"Today, the League filed its own bid to purchase the Phoenix Coyotes’ franchise out of bankruptcy in an effort to maximize the likelihood that the Club ultimately will be sold to an acceptable purchaser who is committed to operating the franchise in Glendale.

"We remain supportive of the other efforts that have been and are being made to purchase and operate the Coyotes in Glendale, and we will continue to do everything we can to assist interested groups in those efforts leading up to the scheduled sale hearing on September 10, 2009 and thereafter, if the NHL is the winning bidder.

"We believe this step was necessary at this time in order to best preserve and maximize the value of the Club asset for benefit of the Club’s creditors and for the community of Glendale.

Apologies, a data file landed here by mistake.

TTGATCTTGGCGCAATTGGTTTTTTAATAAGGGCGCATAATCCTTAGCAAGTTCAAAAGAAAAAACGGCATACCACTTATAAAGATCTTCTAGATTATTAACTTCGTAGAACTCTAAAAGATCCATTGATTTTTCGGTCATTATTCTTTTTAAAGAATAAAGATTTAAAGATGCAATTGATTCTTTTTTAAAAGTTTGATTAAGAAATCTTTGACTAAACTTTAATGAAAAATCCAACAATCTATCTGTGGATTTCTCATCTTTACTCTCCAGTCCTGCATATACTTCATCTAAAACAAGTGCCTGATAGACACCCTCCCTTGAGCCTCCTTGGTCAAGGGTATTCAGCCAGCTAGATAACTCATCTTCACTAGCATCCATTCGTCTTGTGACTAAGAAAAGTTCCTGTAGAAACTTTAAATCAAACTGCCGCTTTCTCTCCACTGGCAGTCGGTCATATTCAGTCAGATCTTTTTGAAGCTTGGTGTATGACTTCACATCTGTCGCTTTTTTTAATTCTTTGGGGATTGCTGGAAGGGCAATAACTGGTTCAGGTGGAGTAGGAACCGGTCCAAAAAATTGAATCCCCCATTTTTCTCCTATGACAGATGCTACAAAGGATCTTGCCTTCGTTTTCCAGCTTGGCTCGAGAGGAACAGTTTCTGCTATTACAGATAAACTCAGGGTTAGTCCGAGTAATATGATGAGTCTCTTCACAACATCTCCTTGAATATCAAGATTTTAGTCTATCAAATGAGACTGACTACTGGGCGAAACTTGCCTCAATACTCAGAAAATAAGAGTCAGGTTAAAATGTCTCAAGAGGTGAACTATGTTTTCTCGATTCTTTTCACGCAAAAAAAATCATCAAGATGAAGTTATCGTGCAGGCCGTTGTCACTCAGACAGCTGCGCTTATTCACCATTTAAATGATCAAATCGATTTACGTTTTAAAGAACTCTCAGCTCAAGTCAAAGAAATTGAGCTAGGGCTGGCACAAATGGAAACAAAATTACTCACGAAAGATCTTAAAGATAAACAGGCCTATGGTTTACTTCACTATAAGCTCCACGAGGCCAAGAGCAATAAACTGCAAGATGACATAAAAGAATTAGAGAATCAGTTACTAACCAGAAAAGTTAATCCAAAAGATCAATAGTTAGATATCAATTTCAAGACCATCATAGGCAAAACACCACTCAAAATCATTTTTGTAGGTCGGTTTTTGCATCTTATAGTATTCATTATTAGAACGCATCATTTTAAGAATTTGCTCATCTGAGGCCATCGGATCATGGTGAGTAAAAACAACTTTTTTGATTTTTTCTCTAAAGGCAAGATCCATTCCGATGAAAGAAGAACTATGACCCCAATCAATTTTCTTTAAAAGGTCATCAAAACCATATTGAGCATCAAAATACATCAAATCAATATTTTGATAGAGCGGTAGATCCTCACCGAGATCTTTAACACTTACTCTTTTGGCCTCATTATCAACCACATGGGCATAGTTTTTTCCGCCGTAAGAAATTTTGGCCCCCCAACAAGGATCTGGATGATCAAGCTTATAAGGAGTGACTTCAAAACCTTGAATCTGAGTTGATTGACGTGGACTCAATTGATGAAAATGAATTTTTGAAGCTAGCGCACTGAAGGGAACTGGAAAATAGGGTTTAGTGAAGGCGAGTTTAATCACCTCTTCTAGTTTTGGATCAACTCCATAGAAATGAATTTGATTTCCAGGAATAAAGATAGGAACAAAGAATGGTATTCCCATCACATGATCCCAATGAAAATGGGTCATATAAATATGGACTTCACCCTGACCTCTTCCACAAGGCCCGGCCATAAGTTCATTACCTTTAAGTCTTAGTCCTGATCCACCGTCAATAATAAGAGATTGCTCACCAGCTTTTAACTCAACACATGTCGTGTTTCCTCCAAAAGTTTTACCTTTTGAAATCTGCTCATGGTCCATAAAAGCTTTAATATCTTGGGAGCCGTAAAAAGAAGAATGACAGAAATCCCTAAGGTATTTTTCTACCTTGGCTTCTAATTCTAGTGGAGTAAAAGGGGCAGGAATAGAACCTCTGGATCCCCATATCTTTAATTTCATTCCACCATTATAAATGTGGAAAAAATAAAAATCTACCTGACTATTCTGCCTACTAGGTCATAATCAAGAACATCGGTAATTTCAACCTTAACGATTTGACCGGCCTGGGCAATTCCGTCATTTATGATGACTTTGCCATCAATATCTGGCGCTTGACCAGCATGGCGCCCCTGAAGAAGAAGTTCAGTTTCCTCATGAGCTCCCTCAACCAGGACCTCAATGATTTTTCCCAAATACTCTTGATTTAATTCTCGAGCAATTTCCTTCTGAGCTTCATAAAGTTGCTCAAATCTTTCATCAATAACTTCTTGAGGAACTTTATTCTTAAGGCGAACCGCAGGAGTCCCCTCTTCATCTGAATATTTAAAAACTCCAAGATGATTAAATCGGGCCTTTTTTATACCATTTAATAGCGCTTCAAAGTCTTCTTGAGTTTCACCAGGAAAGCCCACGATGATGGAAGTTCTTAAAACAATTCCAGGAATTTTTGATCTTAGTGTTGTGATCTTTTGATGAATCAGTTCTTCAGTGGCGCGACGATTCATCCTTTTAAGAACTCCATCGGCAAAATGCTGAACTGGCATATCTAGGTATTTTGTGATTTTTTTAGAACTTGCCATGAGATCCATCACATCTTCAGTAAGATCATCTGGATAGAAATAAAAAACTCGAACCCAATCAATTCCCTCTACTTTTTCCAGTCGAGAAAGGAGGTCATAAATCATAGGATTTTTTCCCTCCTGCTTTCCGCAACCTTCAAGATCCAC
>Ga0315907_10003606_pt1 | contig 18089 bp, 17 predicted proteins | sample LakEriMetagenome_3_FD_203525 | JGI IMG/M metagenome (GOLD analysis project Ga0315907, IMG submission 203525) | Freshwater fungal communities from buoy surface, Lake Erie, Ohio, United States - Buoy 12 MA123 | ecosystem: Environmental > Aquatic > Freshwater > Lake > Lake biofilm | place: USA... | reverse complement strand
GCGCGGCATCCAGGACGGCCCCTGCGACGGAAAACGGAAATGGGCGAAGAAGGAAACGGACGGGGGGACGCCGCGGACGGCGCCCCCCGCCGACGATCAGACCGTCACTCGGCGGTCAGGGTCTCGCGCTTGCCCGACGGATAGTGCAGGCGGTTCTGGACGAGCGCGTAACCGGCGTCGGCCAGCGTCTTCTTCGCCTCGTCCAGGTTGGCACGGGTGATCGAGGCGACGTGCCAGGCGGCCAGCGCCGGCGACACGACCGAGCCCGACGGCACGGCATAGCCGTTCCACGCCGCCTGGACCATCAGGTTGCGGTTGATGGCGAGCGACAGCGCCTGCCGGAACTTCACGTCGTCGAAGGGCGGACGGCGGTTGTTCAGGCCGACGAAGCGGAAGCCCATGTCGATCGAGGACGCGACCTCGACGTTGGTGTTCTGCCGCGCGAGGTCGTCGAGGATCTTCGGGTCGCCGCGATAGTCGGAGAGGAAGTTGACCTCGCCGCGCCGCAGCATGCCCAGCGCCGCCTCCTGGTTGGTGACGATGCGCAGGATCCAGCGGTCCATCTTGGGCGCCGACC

"The bankruptcy petition and subsequent events have been incredibly damaging to the Club’s business, and the sooner the Club can be extricated from the bankruptcy process, the sooner Club personnel can begin to restore the team’s vitality and local fan base.

"In the event the League’s bid proceeds forward and ultimately is the one approved by the Court, we intend to conduct an orderly sale process to a third party buyer outside of bankruptcy.

"It continues to be our intention and hope to conclude satisfactory agreements with existing Club business partners that will allow the Coyotes to be owned and operated on a viable basis in Glendale for many years to come."